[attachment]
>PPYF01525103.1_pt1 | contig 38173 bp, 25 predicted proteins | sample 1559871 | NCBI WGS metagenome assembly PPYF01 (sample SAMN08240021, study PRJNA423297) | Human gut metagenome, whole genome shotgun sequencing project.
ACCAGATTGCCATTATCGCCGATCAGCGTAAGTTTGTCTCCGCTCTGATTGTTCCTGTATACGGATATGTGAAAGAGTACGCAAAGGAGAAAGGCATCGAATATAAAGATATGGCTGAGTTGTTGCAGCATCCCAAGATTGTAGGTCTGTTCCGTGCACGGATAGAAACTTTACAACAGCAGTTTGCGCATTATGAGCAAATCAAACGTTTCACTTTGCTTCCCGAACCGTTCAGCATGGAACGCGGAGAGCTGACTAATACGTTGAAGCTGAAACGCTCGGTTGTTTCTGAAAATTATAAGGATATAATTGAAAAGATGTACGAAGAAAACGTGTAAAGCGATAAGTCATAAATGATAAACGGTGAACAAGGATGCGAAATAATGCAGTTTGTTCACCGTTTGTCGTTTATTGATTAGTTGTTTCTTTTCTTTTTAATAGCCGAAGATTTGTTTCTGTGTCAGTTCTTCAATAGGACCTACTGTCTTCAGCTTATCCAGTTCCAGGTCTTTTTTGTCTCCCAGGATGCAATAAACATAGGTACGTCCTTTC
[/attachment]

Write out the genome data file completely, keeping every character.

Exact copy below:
>PPYF01525103.1_pt1 | contig 38173 bp, 25 predicted proteins | sample 1559871 | NCBI WGS metagenome assembly PPYF01 (sample SAMN08240021, study PRJNA423297) | Human gut metagenome, whole genome shotgun sequencing project.
ACCAGATTGCCATTATCGCCGATCAGCGTAAGTTTGTCTCCGCTCTGATTGTTCCTGTATACGGATATGTGAAAGAGTACGCAAAGGAGAAAGGCATCGAATATAAAGATATGGCTGAGTTGTTGCAGCATCCCAAGATTGTAGGTCTGTTCCGTGCACGGATAGAAACTTTACAACAGCAGTTTGCGCATTATGAGCAAATCAAACGTTTCACTTTGCTTCCCGAACCGTTCAGCATGGAACGCGGAGAGCTGACTAATACGTTGAAGCTGAAACGCTCGGTTGTTTCTGAAAATTATAAGGATATAATTGAAAAGATGTACGAAGAAAACGTGTAAAGCGATAAGTCATAAATGATAAACGGTGAACAAGGATGCGAAATAATGCAGTTTGTTCACCGTTTGTCGTTTATTGATTAGTTGTTTCTTTTCTTTTTAATAGCCGAAGATTTGTTTCTGTGTCAGTTCTTCAATAGGACCTACTGTCTTCAGCTTATCCAGTTCCAGGTCTTTTTTGTCTCCCAGGATGCAATAAACATAGGTACGTCCTTTC